No. 05-6944 W. Am. Ins. Co. v. Prewitt C. Summary Judgment for West American Was Appropriate
The district court correctly granted summary judgment for West American, finding that there were no disputed issues of material fact. The court found that the following facts were not in dispute: (1) the time-line of the accident; (2) the parties shared time at the helm into four-hour shifts; (3) at the time of the accident, Prewitt was steering the sailboat and Hensley was asleep below deck; (4) Prewitt was responsible for setting the course to sail during his four-hour shift at the helm; (5) Prewitt was not required to consult Hensley if it was necessary to make a change to the sailboat's course because of an unexpected condition; and (6) on the night of the accident, Hensley gave Prewitt a specific course to follow. The district court concluded that the exclusion provision in Prewitt's insurance policy applied because Hensley's boat was in Prewitt's "care," as required by the provision. The district court reasoned that, because Hensley was asleep at the time of the accident, the only individual responsible for the boat's safety at that time was Prewitt, who was at the helm. According to the court, "the reason that Hensley needed a second person on board for ocean sailing was that he could not be responsible for the safe operation of the boat twenty-four hours a day." Prewitt, 401 F. Supp. 2d at 786. Based on the Kentucky Supreme Court's decision in Kemper National Insurance Co. v. Heaven Hill Distilleries, Inc., 82 S.W.3d 869 (Ky. 2002), the district court did not err in concluding that Hensley's boat was in Prewitt's care at the time of the accident. In Kemper, Heaven Hill sold bourbon to its customers and was still storing the bourbon in its warehouse for those customers when a fire destroyed the bourbon. Heaven Hill claimed that its insurance policy with Kemper, which - 13 -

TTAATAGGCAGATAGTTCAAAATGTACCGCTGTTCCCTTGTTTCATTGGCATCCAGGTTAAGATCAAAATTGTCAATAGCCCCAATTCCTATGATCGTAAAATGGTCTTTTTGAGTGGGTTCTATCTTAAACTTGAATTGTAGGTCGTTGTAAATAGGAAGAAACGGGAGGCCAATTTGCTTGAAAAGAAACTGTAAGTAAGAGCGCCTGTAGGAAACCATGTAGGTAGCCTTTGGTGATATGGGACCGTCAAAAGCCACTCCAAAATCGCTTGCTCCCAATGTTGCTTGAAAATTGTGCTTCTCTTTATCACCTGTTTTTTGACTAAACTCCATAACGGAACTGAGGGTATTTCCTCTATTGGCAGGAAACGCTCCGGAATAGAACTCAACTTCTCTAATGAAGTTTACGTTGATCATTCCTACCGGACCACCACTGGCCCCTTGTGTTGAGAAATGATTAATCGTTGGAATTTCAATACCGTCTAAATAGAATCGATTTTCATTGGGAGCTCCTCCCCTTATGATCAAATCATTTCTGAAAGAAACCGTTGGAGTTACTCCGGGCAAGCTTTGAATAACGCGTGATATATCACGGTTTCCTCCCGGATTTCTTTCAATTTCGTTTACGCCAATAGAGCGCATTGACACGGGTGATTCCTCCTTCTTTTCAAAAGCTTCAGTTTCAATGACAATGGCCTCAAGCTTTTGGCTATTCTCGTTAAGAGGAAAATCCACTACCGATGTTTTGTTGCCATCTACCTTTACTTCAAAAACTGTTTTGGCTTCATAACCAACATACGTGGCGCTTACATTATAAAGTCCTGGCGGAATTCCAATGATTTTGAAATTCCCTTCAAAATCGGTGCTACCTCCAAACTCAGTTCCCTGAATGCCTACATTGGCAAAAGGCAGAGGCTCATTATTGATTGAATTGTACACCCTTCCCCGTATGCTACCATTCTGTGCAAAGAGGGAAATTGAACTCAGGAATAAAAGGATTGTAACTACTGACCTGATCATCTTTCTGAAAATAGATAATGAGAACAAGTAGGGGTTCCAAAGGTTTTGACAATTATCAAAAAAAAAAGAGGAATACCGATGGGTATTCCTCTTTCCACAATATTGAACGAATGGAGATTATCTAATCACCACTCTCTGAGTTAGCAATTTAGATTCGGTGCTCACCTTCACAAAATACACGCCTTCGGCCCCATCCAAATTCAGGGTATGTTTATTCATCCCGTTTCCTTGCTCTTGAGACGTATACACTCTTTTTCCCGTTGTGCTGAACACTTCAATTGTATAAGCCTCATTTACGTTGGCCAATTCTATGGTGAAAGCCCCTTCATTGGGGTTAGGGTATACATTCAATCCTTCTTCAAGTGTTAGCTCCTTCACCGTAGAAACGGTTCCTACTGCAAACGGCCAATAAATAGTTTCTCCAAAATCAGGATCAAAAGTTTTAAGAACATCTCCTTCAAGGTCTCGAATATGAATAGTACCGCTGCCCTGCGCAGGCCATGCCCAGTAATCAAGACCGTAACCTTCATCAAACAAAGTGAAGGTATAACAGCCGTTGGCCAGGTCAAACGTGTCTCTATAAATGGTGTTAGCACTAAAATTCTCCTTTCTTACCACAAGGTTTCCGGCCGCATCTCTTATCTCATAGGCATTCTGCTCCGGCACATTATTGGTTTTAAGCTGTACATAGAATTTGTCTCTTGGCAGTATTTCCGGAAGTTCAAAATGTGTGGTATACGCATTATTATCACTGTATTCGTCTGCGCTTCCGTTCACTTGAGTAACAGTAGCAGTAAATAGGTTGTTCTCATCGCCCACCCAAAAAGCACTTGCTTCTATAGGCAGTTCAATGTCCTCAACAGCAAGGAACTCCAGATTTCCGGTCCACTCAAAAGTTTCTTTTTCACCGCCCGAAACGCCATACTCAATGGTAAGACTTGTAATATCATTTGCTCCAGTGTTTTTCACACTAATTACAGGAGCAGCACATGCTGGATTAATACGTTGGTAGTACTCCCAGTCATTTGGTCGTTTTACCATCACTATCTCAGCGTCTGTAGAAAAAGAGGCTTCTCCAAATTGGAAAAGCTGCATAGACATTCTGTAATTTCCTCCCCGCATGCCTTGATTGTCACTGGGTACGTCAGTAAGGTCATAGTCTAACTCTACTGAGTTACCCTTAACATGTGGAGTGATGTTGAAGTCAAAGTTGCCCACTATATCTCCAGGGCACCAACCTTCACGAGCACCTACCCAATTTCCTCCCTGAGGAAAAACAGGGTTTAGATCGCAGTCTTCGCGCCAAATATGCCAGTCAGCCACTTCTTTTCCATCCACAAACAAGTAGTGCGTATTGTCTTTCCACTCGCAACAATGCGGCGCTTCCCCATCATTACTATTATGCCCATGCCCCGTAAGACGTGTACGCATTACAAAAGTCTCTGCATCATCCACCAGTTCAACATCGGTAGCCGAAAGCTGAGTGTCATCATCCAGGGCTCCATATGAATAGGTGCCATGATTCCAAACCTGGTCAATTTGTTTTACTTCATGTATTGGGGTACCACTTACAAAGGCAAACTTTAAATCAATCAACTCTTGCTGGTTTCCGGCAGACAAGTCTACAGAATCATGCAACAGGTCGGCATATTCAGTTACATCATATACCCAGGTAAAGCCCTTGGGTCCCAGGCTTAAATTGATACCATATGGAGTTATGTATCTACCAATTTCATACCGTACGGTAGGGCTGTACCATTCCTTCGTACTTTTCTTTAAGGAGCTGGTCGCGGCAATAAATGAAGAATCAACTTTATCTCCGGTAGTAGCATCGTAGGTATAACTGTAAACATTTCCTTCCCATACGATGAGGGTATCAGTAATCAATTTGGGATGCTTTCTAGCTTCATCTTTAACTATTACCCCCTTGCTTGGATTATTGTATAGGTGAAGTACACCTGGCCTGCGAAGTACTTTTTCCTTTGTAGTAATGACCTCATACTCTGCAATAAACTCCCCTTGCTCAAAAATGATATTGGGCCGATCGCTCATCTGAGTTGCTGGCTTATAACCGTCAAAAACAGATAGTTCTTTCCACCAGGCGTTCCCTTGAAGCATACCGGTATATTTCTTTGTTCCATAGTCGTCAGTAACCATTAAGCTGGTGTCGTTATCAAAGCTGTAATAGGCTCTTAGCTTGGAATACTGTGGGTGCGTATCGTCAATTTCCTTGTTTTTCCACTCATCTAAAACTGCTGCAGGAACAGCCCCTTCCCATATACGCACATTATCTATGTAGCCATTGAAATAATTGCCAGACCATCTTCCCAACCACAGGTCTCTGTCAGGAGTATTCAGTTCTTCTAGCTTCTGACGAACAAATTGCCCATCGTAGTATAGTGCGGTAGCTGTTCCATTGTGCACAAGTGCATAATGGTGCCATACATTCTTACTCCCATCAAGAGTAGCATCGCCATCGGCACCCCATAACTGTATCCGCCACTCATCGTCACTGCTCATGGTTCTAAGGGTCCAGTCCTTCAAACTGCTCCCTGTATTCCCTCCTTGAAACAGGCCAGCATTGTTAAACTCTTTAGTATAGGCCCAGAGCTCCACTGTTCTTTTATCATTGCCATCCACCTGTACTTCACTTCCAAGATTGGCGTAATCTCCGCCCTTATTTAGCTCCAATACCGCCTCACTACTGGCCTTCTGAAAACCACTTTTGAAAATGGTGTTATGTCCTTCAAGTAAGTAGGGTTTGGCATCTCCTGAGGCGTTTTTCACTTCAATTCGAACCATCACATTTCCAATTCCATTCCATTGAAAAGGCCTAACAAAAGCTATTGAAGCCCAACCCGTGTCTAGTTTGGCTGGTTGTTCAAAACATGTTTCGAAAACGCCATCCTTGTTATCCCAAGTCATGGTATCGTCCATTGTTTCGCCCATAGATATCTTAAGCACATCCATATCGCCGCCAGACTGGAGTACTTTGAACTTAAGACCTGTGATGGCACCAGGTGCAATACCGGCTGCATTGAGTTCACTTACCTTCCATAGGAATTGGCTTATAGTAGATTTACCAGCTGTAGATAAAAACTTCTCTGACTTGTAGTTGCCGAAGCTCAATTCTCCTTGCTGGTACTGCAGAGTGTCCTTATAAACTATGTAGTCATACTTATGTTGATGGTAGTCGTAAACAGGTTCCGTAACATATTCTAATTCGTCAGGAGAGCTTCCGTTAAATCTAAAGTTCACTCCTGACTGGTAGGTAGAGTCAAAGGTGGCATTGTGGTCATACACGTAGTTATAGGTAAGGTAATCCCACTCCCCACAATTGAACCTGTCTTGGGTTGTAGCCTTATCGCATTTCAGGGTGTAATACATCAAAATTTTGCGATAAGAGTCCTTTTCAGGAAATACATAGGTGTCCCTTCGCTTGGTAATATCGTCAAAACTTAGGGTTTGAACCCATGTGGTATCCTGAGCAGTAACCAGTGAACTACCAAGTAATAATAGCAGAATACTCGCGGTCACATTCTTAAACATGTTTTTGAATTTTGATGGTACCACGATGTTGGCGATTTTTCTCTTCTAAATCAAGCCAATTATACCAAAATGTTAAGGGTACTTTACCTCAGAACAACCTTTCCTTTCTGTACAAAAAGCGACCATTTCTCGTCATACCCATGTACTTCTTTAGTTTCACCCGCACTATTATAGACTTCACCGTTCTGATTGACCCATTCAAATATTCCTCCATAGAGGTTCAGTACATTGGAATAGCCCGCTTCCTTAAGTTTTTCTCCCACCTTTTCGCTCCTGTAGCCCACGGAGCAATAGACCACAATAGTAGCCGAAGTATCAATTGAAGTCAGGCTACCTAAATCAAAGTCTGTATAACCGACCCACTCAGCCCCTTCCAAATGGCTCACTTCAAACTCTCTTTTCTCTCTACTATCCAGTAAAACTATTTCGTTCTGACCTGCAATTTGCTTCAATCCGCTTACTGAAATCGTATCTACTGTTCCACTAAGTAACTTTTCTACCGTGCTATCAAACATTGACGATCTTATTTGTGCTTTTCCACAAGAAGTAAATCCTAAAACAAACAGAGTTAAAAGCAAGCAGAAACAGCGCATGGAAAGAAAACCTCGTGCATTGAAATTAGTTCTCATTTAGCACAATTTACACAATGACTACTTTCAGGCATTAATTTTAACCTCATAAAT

No. 05-6944 W. Am. Ins. Co. v. Prewitt contained a similar exclusion provision to the one at issue here, covered the losses it suffered from having to pay damages to its customers for the bourbon that was destroyed. Like the situation in Kemper (where Heaven Hill's employees were in control of the bourbon at the time of the fire), Prewitt was in control of the boat at the time of the accident. It is undisputed that Prewitt was driving the boat when it crashed into the reef, that Prewitt was solely responsible for the safety of the boat during his four-hour shifts at the helm, that Prewitt, during those shifts, was free to make all necessary decisions without first consulting Hensley, and that Hensley was not supervising Prewitt's actions while Prewitt was at the helm. The court in Kemper made clear that "[w]here the terms of an insurance policy are clear and unambiguous, the policy will be enforced as written." 82 S.W.3d at 873. Therefore, based on the unambiguous meaning of the exclusion provision in Prewitt's insurance policy, and undisputed evidence that Prewitt was in control of the boat, not only at the time of the accident, but on numerous occasions before the accident, the district court properly concluded that Hensley's boat was in Prewitt's care. III. CONCLUSION For the reasons set forth above, we AFFIRM the district court's exercise of jurisdiction over the declaratory relief action and the court's grant of summary judgment for West American.